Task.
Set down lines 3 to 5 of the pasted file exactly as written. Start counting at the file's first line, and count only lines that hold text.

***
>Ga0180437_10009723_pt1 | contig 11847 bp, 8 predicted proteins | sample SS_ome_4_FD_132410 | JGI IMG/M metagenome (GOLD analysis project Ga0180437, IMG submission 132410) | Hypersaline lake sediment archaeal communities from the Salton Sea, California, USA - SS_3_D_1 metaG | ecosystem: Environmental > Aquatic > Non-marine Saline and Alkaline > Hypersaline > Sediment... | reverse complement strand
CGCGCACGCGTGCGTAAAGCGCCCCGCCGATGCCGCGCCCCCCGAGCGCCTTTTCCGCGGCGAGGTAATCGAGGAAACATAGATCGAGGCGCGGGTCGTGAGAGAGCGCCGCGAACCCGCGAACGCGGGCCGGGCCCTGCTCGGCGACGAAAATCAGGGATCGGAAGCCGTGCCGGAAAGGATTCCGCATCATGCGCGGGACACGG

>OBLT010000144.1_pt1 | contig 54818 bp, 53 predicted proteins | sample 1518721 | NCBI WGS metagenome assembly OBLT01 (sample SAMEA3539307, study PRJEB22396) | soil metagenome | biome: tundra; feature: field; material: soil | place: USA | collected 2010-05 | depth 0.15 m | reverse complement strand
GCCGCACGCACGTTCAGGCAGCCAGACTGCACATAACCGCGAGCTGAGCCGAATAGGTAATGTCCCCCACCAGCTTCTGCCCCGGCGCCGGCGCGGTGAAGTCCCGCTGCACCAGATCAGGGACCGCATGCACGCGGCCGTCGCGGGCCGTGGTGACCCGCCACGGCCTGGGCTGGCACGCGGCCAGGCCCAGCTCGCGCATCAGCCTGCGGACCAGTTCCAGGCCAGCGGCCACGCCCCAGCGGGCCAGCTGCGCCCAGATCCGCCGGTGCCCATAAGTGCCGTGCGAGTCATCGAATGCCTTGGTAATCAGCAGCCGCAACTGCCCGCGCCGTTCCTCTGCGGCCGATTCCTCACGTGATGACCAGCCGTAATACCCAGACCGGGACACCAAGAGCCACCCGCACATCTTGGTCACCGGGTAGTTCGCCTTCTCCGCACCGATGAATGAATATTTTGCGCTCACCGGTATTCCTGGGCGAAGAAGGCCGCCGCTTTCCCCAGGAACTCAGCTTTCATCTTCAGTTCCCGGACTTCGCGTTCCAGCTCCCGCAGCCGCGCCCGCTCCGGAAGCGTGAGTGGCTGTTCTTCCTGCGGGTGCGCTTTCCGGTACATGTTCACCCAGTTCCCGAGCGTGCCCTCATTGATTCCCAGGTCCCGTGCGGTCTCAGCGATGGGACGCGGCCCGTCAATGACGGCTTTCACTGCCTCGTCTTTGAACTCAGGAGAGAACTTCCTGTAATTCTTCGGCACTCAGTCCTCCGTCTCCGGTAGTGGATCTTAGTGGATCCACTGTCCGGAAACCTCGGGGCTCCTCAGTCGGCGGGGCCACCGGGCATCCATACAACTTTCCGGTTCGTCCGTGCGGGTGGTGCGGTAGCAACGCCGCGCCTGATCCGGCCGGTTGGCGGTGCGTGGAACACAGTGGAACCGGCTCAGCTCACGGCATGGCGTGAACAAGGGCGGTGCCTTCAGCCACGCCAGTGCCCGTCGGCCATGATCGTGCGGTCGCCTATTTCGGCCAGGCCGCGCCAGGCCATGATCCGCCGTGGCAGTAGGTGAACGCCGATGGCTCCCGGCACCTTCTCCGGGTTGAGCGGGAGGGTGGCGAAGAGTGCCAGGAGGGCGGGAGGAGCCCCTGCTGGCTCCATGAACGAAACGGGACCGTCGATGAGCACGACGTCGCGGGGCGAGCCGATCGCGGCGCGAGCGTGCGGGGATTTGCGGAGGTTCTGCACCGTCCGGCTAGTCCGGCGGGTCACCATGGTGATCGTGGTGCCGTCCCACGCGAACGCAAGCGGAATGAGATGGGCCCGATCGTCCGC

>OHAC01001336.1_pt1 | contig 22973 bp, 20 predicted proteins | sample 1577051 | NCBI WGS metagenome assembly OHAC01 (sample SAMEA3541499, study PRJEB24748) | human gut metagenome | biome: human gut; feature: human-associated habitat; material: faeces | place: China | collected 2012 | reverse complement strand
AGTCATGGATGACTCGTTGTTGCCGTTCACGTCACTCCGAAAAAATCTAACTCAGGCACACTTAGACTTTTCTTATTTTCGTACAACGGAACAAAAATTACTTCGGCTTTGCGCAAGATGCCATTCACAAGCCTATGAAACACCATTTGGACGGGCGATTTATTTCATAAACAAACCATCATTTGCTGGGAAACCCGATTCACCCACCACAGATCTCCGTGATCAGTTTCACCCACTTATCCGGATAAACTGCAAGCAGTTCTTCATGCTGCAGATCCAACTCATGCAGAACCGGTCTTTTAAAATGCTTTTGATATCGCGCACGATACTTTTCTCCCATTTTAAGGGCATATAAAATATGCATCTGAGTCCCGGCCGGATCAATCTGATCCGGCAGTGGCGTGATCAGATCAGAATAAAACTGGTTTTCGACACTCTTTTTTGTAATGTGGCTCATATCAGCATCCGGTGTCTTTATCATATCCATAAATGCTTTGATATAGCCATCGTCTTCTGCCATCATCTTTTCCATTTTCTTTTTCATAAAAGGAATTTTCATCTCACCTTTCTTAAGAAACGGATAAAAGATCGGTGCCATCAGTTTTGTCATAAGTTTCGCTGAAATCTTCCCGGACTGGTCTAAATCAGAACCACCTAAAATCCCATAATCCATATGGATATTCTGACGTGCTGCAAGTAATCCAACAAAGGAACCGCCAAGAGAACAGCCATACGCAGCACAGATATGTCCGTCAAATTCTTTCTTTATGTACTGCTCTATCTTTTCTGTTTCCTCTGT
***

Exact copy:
>OBLT010000144.1_pt1 | contig 54818 bp, 53 predicted proteins | sample 1518721 | NCBI WGS metagenome assembly OBLT01 (sample SAMEA3539307, study PRJEB22396) | soil metagenome | biome: tundra; feature: field; material: soil | place: USA | collected 2010-05 | depth 0.15 m | reverse complement strand
GCCGCACGCACGTTCAGGCAGCCAGACTGCACATAACCGCGAGCTGAGCCGAATAGGTAATGTCCCCCACCAGCTTCTGCCCCGGCGCCGGCGCGGTGAAGTCCCGCTGCACCAGATCAGGGACCGCATGCACGCGGCCGTCGCGGGCCGTGGTGACCCGCCACGGCCTGGGCTGGCACGCGGCCAGGCCCAGCTCGCGCATCAGCCTGCGGACCAGTTCCAGGCCAGCGGCCACGCCCCAGCGGGCCAGCTGCGCCCAGATCCGCCGGTGCCCATAAGTGCCGTGCGAGTCATCGAATGCCTTGGTAATCAGCAGCCGCAACTGCCCGCGCCGTTCCTCTGCGGCCGATTCCTCACGTGATGACCAGCCGTAATACCCAGACCGGGACACCAAGAGCCACCCGCACATCTTGGTCACCGGGTAGTTCGCCTTCTCCGCACCGATGAATGAATATTTTGCGCTCACCGGTATTCCTGGGCGAAGAAGGCCGCCGCTTTCCCCAGGAACTCAGCTTTCATCTTCAGTTCCCGGACTTCGCGTTCCAGCTCCCGCAGCCGCGCCCGCTCCGGAAGCGTGAGTGGCTGTTCTTCCTGCGGGTGCGCTTTCCGGTACATGTTCACCCAGTTCCCGAGCGTGCCCTCATTGATTCCCAGGTCCCGTGCGGTCTCAGCGATGGGACGCGGCCCGTCAATGACGGCTTTCACTGCCTCGTCTTTGAACTCAGGAGAGAACTTCCTGTAATTCTTCGGCACTCAGTCCTCCGTCTCCGGTAGTGGATCTTAGTGGATCCACTGTCCGGAAACCTCGGGGCTCCTCAGTCGGCGGGGCCACCGGGCATCCATACAACTTTCCGGTTCGTCCGTGCGGGTGGTGCGGTAGCAACGCCGCGCCTGATCCGGCCGGTTGGCGGTGCGTGGAACACAGTGGAACCGGCTCAGCTCACGGCATGGCGTGAACAAGGGCGGTGCCTTCAGCCACGCCAGTGCCCGTCGGCCATGATCGTGCGGTCGCCTATTTCGGCCAGGCCGCGCCAGGCCATGATCCGCCGTGGCAGTAGGTGAACGCCGATGGCTCCCGGCACCTTCTCCGGGTTGAGCGGGAGGGTGGCGAAGAGTGCCAGGAGGGCGGGAGGAGCCCCTGCTGGCTCCATGAACGAAACGGGACCGTCGATGAGCACGACGTCGCGGGGCGAGCCGATCGCGGCGCGAGCGTGCGGGGATTTGCGGAGGTTCTGCACCGTCCGGCTAGTCCGGCGGGTCACCATGGTGATCGTGGTGCCGTCCCACGCGAACGCAAGCGGAATGAGATGGGCCCGATCGTCCGC

>OHAC01001336.1_pt1 | contig 22973 bp, 20 predicted proteins | sample 1577051 | NCBI WGS metagenome assembly OHAC01 (sample SAMEA3541499, study PRJEB24748) | human gut metagenome | biome: human gut; feature: human-associated habitat; material: faeces | place: China | collected 2012 | reverse complement strand